Library Gazette

During October 2008...

Make that a Latte: StarbucksĀ® to Open September 22 @ ZSR

Thursday, October 30, 2008 3:39 pm

Renovations: Before and After

Exciting summer renovations have transformed several library spaces into warm, welcoming, and comfortable places for faculty and students to read, collaborate, and linger over coffee and delicious food. A full-service Starbucks will open September 22 in the Rhoda K. Channing Reading Room just inside the front entrance. On the opposite side, a beautiful revamped quiet study room, complete with a new mezzanine, invites students to do their best work. The remodeled areas included three new group study rooms equipped with SMART BoardTM technology. The Gerald Johnson Room has been converted into the Johnson Graduate Student Lounge to give graduate students from both campuses a place to call their own. The current periodicals collection has been moved to Reference. The collection’s former home, Room 401, will re-open in late September with beautiful and functional furniture that is conducive to both individual and collaborative study. For a pictorial history of the renovations, visit the ZSR Flickr site.

Wake the Library 5K/1 Mile Fun Run on October 11

Tuesday, October 28, 2008 3:42 pm

Join us for the inaugural ARAMARK-StarbucksĀ® “Wake the Library” 5K and 1 mile Fun Run on Saturday, October 11! The race will start and finish in front of the Z. Smith Reynolds Library and is open to faculty, students, families, and community members. The race route is a scenic mix of roads and trails that wind through campus. Proceeds will support library programs including the “Wake the Library” studython held each semester. Both events are walker-friendly and are on limited-traffic roads. Come out for a beautiful fall morning of running and enjoy refreshments from the new Starbucks coffee shop in library. Register online (through active.com) or via mail (use the registration form available on the race website). Race day registration will be available.

Course Reserves are Easier than Ever!

Sunday, October 26, 2008 3:44 pm

We’ll take care of Copyright and Retrieval

ZSR has changed the Course Reserves service to make the process easier for faculty than ever before.

First, the library will take over compliance with copyright for Course Reserves. We have long recognized that copyright laws can be frustrating and securing copyright permissions can be time-consuming and costly. In the past, faculty were required to sign that they had secured permission for posting electronic reserves. No more! Now the library will submit all items to the Copyright Clearance Center on behalf of faculty. All reasonable copyright fees will be paid by the library. If you submit a printed photocopy or PDF for Reserves, please include the copyright page from the book or journal. This information will assist us in locating the rights holder and will help your material become available more quickly.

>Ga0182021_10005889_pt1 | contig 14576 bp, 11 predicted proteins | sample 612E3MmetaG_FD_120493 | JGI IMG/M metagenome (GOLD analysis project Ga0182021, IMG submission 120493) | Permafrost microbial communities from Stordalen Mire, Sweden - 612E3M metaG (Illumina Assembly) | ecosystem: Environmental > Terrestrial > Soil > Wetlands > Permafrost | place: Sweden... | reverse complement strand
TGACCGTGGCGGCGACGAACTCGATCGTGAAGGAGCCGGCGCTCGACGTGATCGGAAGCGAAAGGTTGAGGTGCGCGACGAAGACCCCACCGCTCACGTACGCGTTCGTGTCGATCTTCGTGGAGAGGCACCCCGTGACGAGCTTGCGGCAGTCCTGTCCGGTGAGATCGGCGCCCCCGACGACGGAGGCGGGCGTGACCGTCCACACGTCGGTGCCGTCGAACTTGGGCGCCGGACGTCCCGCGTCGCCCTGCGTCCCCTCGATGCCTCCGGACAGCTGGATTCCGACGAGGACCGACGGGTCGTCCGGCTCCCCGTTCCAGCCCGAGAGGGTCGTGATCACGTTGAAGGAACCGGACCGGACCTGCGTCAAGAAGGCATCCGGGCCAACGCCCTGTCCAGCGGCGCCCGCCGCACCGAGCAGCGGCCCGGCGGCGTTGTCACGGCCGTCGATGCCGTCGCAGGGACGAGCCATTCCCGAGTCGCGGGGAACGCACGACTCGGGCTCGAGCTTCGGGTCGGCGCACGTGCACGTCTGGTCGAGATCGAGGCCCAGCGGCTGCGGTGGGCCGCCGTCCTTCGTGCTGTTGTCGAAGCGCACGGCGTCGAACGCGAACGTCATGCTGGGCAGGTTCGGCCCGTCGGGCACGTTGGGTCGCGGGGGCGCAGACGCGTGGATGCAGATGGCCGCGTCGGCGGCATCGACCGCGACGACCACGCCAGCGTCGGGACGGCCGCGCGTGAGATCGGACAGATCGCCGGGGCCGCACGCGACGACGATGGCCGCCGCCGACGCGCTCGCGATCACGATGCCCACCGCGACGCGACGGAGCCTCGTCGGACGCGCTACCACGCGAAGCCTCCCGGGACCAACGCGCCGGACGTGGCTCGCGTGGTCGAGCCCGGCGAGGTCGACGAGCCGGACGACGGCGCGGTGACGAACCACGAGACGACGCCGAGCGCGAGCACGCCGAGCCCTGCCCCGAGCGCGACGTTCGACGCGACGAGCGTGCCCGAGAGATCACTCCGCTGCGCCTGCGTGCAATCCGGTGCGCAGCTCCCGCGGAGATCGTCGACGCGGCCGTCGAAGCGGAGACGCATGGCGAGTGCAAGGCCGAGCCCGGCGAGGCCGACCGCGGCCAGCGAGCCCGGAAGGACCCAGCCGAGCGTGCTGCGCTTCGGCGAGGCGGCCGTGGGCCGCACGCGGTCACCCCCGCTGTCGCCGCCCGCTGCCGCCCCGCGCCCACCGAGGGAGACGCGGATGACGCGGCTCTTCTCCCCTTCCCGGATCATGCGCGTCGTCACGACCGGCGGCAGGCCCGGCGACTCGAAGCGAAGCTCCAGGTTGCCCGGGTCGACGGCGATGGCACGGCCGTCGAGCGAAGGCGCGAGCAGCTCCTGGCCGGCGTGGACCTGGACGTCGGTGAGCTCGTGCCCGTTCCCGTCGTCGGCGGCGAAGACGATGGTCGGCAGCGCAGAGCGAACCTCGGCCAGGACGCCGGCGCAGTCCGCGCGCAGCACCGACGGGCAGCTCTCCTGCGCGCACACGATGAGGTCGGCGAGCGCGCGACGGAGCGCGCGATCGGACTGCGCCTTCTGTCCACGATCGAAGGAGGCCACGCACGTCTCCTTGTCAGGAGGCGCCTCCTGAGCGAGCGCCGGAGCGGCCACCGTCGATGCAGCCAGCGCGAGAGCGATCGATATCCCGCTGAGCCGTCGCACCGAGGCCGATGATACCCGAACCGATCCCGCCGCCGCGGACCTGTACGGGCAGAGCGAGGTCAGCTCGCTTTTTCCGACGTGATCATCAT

Secondly, requests for reserve items can now be made online. Use our Faculty Course Reserves Request Form to send us a citation, a PDF, or a link to an online item. To comply with licensing agreements, articles from electronic journals and databases must be linked to, rather than copied. On-site reserves for books and films can also be requested via the online catalog. Look for the “Faculty Course Reserve Request” link at the top of any catalog page.

Finally, the library is happy to pull reserve items for you from our collection. Use the online form as stated above and our staff will take care of locating items in the stacks.

We hope these new services will simplify Course Reserves for faculty while keeping us all compliant with copyright law and licensing agreements. For more information, please read our Faculty Course Reserves information or contact Mary Beth Lock, Head of Access Services, at x6140.

Library Lecture Series Fall 2008

Friday, October 24, 2008 3:45 pm

“The Creators of Jazz,” a concert & lecture by Matt Kendrick Wednesday, September 24, 3:00 p.m.

The ZSR Library Lecture Series returns this fall for another stimulating set of book talks and lectures on a wide array of topics. Speakers from the Music, English, and Communication departments have been scheduled along with a special guest speaker from the local Press 53. For a full lineup, please see our Library Lecture Series web page.

Faculty Technology Training Classes

Wednesday, October 22, 2008 3:46 pm

This semester, learn to manage references in a technology class on EndNote or Zotero or discover how to use Google for research. In addition to classes, ZSR Library also offers Tech Talks on a variety of emerging technologies. Register online for these and other faculty classes.

Guerrilla Marketing at ZSR!

Tuesday, October 21, 2008 3:34 pm

Mary Lib Slate came by my office today and asked if I could take some pictures of the sink outside room 401 (old Current Periodicals). I assumed it was to document some mechanical issue. Imagine my surprise when I saw a sink full of ice and Red Bull with signage marketing how Red Bull “gives you wings!”

Free Red Bull @ ZSR!

-Giz Womack

ZSR Launches 200-Level Library Instruction Courses

Monday, October 20, 2008 3:47 pm

This fall marks the first semester of the ZSR Library’s 200-level library instruction classes, which will supplement our popular LIB100 course. These one-hour elective classes are intended for students who are majoring or minoring in a broad discipline area. These courses will strengthen students’ searching skills and help them become critical thinkers as they evaluate the information they encounter in both traditional and electronic formats.